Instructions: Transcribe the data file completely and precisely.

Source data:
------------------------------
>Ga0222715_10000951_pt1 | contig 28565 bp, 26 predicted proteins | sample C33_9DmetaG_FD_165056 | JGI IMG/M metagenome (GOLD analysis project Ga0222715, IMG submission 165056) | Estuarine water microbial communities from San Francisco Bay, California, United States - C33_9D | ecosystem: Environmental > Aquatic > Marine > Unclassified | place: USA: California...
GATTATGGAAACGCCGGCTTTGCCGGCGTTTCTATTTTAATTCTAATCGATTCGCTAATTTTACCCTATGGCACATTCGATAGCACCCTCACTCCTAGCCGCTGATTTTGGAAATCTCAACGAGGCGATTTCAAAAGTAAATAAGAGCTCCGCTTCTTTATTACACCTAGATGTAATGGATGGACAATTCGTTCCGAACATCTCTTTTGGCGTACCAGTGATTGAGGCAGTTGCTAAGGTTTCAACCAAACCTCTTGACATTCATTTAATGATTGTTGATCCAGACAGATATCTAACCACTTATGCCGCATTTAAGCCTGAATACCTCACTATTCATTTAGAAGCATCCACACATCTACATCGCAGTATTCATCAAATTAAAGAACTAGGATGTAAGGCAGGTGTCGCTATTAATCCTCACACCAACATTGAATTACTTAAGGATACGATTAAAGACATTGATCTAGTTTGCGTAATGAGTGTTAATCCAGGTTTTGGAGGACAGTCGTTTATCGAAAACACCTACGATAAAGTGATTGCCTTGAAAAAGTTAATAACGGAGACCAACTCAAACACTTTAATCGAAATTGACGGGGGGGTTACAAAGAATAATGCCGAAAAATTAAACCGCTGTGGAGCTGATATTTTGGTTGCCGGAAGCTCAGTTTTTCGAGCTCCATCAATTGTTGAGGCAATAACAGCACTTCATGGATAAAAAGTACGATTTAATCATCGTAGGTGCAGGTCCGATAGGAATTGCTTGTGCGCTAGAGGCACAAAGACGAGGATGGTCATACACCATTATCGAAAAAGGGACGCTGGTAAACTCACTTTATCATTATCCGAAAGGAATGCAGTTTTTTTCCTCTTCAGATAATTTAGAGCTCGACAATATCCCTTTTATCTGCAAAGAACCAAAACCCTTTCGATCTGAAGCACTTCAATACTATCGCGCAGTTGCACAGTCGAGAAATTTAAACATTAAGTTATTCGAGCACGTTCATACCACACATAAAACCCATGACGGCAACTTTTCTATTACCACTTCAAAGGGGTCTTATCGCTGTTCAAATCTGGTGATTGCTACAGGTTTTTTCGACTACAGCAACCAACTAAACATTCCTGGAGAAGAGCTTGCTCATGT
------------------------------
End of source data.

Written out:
>Ga0222715_10000951_pt1 | contig 28565 bp, 26 predicted proteins | sample C33_9DmetaG_FD_165056 | JGI IMG/M metagenome (GOLD analysis project Ga0222715, IMG submission 165056) | Estuarine water microbial communities from San Francisco Bay, California, United States - C33_9D | ecosystem: Environmental > Aquatic > Marine > Unclassified | place: USA: California...
GATTATGGAAACGCCGGCTTTGCCGGCGTTTCTATTTTAATTCTAATCGATTCGCTAATTTTACCCTATGGCACATTCGATAGCACCCTCACTCCTAGCCGCTGATTTTGGAAATCTCAACGAGGCGATTTCAAAAGTAAATAAGAGCTCCGCTTCTTTATTACACCTAGATGTAATGGATGGACAATTCGTTCCGAACATCTCTTTTGGCGTACCAGTGATTGAGGCAGTTGCTAAGGTTTCAACCAAACCTCTTGACATTCATTTAATGATTGTTGATCCAGACAGATATCTAACCACTTATGCCGCATTTAAGCCTGAATACCTCACTATTCATTTAGAAGCATCCACACATCTACATCGCAGTATTCATCAAATTAAAGAACTAGGATGTAAGGCAGGTGTCGCTATTAATCCTCACACCAACATTGAATTACTTAAGGATACGATTAAAGACATTGATCTAGTTTGCGTAATGAGTGTTAATCCAGGTTTTGGAGGACAGTCGTTTATCGAAAACACCTACGATAAAGTGATTGCCTTGAAAAAGTTAATAACGGAGACCAACTCAAACACTTTAATCGAAATTGACGGGGGGGTTACAAAGAATAATGCCGAAAAATTAAACCGCTGTGGAGCTGATATTTTGGTTGCCGGAAGCTCAGTTTTTCGAGCTCCATCAATTGTTGAGGCAATAACAGCACTTCATGGATAAAAAGTACGATTTAATCATCGTAGGTGCAGGTCCGATAGGAATTGCTTGTGCGCTAGAGGCACAAAGACGAGGATGGTCATACACCATTATCGAAAAAGGGACGCTGGTAAACTCACTTTATCATTATCCGAAAGGAATGCAGTTTTTTTCCTCTTCAGATAATTTAGAGCTCGACAATATCCCTTTTATCTGCAAAGAACCAAAACCCTTTCGATCTGAAGCACTTCAATACTATCGCGCAGTTGCACAGTCGAGAAATTTAAACATTAAGTTATTCGAGCACGTTCATACCACACATAAAACCCATGACGGCAACTTTTCTATTACCACTTCAAAGGGGTCTTATCGCTGTTCAAATCTGGTGATTGCTACAGGTTTTTTCGACTACAGCAACCAACTAAACATTCCTGGAGAAGAGCTTGCTCATGT